The coronavirus pandemic has pushed the economy into a slowdown of unknown severity. It could be a long, drawn-out recession, or a sharp dip followed by a swift recovery.

The stock market, which has soared 23 percent from its low, is signaling that many investors expect a quick rebound.

But that optimism will be tested over the coming weeks when large companies report their quarterly financial results for the first three months of the year and predict the pandemic’s effect on their business.

“Earnings season,” as it’s known on Wall Street, usually fascinates only professional investors. And corporate executives, always reluctant to discuss problems, may be even less forthcoming about them now. But with millions of jobs on the line and businesses shuttering every day, this deluge of company information, and any light it sheds, will take on a new importance.

Investors are already anticipating several epicenters of economic pain. Oil companies, airlines, hotels, restaurants, retailers and automakers will report steep losses and issue forecasts for the coming months. Ford Motor, for example, said on Monday that it would lose $600 million in the first quarter — not counting some expenses like interest and taxes — down from a $2.4 billion profit in the first three months of 2019.

Companies in these sectors are furloughing or laying off employees. It’s here that government aid could prove decisive — and executives, speaking on publicly accessible earnings calls, may reveal whether they will apply for assistance from the Treasury Department and the Federal Reserve, and how much.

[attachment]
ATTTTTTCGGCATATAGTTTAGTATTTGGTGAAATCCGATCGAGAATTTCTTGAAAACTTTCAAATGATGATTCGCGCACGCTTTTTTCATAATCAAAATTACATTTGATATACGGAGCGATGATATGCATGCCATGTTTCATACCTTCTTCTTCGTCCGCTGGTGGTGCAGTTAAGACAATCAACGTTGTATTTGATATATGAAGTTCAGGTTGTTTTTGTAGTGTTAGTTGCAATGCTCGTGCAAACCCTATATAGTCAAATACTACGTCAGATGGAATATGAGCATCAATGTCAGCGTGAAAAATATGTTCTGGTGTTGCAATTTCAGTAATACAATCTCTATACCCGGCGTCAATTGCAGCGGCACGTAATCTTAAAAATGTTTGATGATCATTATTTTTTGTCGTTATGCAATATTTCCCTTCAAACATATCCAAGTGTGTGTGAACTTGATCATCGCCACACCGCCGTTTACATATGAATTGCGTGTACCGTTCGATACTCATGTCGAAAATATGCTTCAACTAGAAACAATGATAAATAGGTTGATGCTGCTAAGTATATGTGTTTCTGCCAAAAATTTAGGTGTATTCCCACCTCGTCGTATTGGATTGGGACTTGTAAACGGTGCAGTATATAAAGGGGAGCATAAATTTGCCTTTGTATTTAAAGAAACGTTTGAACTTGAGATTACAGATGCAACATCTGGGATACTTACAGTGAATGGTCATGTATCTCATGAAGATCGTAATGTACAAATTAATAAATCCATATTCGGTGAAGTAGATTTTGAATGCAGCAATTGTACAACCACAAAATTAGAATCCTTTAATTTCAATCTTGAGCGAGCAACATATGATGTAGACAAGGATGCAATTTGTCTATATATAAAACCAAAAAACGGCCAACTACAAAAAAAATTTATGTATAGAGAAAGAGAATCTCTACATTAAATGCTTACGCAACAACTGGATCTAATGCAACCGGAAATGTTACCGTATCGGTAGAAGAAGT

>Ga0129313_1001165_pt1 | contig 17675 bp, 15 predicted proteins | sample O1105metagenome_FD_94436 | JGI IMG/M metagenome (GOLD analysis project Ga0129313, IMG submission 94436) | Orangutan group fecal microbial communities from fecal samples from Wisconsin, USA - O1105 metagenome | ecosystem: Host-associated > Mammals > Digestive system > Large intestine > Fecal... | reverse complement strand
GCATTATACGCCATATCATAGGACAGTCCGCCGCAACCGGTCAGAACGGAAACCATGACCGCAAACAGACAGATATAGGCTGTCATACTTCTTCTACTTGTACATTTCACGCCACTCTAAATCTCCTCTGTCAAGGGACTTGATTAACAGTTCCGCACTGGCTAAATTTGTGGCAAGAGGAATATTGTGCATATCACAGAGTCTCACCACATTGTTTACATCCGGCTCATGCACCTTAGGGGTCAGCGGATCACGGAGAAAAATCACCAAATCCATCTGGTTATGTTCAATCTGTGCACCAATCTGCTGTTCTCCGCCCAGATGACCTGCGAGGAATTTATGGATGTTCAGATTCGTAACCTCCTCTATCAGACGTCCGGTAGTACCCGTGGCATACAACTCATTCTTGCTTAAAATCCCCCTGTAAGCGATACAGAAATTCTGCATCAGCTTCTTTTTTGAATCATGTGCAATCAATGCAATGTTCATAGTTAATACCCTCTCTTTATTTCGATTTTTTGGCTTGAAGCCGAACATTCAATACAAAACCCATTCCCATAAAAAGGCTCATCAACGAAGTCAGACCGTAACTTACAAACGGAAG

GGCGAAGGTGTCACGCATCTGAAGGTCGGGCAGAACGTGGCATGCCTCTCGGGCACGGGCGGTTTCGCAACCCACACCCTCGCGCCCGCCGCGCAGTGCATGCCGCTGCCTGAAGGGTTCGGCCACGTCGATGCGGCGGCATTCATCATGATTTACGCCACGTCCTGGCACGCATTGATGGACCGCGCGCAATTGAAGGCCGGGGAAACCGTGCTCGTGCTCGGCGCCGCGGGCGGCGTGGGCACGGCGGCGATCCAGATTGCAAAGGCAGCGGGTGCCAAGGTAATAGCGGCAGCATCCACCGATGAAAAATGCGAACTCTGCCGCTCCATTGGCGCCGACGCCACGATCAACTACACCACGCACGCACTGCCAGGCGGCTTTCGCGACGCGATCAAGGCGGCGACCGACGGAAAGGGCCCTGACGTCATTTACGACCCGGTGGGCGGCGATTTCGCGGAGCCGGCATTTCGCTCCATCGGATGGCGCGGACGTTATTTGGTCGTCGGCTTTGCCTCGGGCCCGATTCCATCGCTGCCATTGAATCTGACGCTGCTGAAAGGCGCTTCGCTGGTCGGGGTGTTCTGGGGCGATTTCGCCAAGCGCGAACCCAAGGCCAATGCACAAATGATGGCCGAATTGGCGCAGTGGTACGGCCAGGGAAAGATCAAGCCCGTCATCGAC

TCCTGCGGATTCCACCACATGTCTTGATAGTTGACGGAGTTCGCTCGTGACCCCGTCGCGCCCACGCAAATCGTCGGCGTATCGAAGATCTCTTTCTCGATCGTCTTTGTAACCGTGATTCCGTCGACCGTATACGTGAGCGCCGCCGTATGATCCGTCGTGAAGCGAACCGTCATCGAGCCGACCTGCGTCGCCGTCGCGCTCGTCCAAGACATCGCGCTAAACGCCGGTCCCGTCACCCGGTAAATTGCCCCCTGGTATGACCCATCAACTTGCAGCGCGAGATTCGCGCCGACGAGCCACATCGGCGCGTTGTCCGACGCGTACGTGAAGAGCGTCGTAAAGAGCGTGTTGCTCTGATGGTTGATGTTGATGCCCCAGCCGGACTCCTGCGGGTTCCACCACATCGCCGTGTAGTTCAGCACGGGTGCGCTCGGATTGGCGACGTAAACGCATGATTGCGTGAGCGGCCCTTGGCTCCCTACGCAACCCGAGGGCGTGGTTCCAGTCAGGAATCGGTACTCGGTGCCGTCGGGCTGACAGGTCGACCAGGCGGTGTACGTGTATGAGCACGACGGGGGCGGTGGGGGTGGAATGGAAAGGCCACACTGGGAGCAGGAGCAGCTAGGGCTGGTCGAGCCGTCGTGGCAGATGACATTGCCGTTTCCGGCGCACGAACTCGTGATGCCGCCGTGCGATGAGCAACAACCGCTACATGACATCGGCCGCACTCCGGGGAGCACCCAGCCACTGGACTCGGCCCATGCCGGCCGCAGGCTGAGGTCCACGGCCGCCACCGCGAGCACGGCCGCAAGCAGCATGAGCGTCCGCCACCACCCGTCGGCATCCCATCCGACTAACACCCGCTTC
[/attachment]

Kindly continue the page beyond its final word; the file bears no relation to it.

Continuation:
Some companies may be hesitant to take a big bailout. Giving the government stock in return for its financial support could rattle shareholders, who might fear that the government stake would reduce their ownership share of the company. But companies that spurn the government’s help or take too little may later regret it if their fortunes deteriorate further. Executives at Boeing, for example, have sent mixed messages about whether it needs help from the government. The aerospace giant was already in trouble before the pandemic because of the grounding of the 737 Max.

And while accepting a government bailout could help, there is no guarantee that executives will maintain hiring at pre-pandemic levels. Some types of aid might come with commitments to keep people employed, but only until the end of September. United Airlines, for example, has suggested that layoffs may come after September if the economy stays in a deep funk.

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